DOE slams college with $25,000 fine

Report says school failed to include 15 incidents in campus crime statistics

IOWA -- Colleges and universities not willing to loosen their hold on campus crime statistics may be forced to loosen their purse strings to pay steep fines if a ruling by the Department of Education is allowed to stand.

Mount St. Clare College is currently appealing a $25,000 fine levied by the DOE in June after the department found the school in violation of the Clery Act, which requires schools to disclose campus crime statistics to students and faculty.

The fine, the first ever imposed for such a violation, came after a March DOE report stated that Mount St. Clare failed to include 15 incidents-including instances of aggravated assault and burglary, as well as sexual assaults and weapons offenses-in its crime reports between 1993 and 1998.

The university is challenging the report's finding, claiming that the unreported incidents resulted from merely a difference in interpretation of the Clery Act, but Daniel Carter, vice president of the campus crime watchdog group Security on Campus, said he hopes the fine will finally put some teeth into enforcement of the act.

"If Mount St. Clare's appeal is rejected, as we hope it will be, other schools will be put on notice that they have to comply, and if they don't there will actually be serious consequences, not just a slap on the wrist," Carter said. "We are also hoping that this is a sign that the DOE will henceforth take enforcement of this law seriously."

A $15,000 portion of the fine was imposed for the college's failure to disclose the crime statistics, while the school was ordered to pay $5,000 for not providing campus security reports to prospective students and another $5,000 for failing to provide a complete statement of campus security policies.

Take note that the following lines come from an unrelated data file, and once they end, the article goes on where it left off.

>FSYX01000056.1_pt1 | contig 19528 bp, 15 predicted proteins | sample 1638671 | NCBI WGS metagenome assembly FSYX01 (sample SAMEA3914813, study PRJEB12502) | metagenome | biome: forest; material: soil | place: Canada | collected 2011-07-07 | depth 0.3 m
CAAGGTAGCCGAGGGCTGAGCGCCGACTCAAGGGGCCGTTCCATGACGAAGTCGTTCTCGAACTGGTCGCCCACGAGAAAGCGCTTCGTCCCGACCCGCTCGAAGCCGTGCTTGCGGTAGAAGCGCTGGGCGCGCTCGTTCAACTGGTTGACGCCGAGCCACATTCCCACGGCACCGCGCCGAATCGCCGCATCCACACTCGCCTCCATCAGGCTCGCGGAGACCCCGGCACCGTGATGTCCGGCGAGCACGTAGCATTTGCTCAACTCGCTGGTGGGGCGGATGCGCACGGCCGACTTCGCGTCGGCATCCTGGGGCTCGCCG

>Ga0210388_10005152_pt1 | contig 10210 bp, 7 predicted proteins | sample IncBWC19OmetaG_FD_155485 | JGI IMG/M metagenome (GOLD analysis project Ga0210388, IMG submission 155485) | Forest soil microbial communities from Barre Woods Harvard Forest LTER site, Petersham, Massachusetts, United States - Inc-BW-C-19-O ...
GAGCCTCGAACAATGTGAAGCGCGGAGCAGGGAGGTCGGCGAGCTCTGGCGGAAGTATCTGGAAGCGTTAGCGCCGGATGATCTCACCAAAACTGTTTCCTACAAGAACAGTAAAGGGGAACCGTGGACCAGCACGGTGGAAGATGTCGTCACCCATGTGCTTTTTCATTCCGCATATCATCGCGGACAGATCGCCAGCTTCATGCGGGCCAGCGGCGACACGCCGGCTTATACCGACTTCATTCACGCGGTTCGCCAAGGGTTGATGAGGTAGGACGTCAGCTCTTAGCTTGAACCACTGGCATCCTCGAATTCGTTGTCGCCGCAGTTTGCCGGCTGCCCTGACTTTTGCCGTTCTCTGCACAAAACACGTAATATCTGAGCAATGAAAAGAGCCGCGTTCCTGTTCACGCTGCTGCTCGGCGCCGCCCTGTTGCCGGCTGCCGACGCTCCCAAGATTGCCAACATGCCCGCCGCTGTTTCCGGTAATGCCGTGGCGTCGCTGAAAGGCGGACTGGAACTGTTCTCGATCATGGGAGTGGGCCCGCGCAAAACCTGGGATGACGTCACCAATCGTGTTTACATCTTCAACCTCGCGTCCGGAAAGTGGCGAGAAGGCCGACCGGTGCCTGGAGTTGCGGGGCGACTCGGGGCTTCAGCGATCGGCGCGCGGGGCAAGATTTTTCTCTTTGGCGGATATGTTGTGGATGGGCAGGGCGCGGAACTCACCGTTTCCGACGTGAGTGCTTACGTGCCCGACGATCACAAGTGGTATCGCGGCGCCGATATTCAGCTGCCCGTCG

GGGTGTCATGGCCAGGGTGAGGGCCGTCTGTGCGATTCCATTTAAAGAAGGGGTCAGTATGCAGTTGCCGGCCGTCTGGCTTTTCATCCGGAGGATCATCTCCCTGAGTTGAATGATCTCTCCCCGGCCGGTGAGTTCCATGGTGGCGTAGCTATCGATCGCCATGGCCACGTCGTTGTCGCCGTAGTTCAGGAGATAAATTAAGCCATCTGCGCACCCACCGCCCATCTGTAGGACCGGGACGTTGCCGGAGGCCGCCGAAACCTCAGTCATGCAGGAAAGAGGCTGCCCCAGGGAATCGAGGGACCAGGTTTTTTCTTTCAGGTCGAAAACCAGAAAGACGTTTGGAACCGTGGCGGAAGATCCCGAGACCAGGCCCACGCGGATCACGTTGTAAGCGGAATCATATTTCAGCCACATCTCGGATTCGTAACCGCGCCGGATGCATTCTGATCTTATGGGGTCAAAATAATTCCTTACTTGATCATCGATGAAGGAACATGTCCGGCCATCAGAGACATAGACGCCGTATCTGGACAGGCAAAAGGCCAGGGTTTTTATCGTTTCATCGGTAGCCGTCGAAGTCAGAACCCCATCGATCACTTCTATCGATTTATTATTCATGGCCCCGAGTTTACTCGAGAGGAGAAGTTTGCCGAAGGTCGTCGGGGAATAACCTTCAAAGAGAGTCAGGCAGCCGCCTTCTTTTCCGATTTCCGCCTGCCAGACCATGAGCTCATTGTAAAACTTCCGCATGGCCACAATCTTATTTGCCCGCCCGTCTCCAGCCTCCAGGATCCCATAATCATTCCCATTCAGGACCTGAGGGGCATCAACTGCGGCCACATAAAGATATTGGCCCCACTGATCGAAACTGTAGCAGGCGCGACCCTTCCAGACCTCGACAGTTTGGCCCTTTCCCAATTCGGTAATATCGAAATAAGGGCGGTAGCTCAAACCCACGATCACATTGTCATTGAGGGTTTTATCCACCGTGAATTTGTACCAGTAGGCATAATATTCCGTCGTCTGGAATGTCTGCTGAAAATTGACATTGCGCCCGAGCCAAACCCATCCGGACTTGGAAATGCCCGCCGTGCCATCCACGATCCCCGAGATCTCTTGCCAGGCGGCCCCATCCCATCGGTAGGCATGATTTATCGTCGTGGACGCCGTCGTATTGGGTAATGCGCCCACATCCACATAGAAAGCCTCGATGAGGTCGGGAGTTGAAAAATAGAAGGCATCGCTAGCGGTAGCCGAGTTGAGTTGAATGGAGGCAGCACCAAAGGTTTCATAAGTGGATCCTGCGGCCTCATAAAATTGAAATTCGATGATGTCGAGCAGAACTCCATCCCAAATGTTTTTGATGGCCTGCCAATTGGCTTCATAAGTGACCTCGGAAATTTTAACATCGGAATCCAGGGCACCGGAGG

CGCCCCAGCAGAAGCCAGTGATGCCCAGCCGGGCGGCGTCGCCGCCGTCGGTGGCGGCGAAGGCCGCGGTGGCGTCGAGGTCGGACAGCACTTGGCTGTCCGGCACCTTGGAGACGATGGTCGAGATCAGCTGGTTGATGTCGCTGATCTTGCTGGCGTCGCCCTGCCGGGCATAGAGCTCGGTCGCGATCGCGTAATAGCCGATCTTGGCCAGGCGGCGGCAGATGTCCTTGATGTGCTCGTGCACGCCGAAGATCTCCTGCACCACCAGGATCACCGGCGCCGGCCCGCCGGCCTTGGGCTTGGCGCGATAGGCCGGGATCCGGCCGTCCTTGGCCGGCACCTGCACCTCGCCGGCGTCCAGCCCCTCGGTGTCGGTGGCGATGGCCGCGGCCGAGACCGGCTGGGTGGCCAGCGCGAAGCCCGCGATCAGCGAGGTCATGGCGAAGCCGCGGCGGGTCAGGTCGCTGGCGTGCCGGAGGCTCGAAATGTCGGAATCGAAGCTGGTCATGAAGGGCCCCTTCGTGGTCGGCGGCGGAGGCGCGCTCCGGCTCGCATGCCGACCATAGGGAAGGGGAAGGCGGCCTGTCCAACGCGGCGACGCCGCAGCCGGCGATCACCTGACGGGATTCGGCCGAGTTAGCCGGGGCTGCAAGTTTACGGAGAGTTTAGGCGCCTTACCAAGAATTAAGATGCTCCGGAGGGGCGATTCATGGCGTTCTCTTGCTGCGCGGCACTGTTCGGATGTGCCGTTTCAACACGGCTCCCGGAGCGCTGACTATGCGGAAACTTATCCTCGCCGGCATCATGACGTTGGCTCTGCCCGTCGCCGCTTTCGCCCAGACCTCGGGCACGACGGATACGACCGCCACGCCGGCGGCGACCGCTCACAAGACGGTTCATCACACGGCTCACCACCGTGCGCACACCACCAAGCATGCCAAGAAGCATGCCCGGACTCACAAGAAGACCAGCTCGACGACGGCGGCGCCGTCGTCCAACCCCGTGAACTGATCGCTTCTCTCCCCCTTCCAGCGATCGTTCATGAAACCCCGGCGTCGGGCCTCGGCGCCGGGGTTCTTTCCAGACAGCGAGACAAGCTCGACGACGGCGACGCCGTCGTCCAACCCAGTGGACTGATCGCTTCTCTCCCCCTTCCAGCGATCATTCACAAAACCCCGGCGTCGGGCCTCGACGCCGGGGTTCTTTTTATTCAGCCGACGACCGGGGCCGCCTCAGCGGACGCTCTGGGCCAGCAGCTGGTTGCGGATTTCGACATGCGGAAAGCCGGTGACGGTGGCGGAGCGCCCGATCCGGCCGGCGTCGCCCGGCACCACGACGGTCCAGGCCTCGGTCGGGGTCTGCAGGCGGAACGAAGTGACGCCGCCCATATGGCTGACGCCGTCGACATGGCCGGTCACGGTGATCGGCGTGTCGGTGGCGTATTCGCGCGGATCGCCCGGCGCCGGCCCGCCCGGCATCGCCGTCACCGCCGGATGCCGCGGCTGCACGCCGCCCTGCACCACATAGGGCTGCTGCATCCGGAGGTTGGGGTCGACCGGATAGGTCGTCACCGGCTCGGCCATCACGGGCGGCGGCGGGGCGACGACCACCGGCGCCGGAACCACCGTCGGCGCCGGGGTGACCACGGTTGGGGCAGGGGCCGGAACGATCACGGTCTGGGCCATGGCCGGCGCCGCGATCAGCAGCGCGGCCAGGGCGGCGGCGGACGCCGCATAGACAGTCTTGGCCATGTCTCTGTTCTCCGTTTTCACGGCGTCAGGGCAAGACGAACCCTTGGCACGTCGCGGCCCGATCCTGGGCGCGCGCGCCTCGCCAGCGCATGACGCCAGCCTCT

Carter said the DOE has always had the option to impose such fines, but a 1998 amendment to the act made it clear that Congress expects schools that break the law to be forced to pay.

"The Mount St. Clare program review was the first such investigation initiated after Congress made it very clear they intended for the DOE to fine violators, and I think this was one very significant factor in the decision to issue the fine," Carter said.

However, the school maintains its position that any unreported incidents were not intentionally omitted and that the fine is being unfairly imposed because other schools in similar situations were given only a reprimand.

Effie Hall, director of college relations at Mount St. Clare, said the school believes the law's crime reporting regulations are unclear.

"Mount St. Clare thinks and feels that it is a safe campus," Hall said. "We had some incidents that they did not think needed to be reported, and we have challenged how some of those incidents have been classified."

Hall said the DOE has until September 12 to respond to a brief filed by the school in July, and a hearing may be scheduled after that.

DOE officials did not return calls made to their offices by the Report.

The DOE's letter to Mount St. Clare College is available on the Security on Campus Web site at:

Fall 2000, reports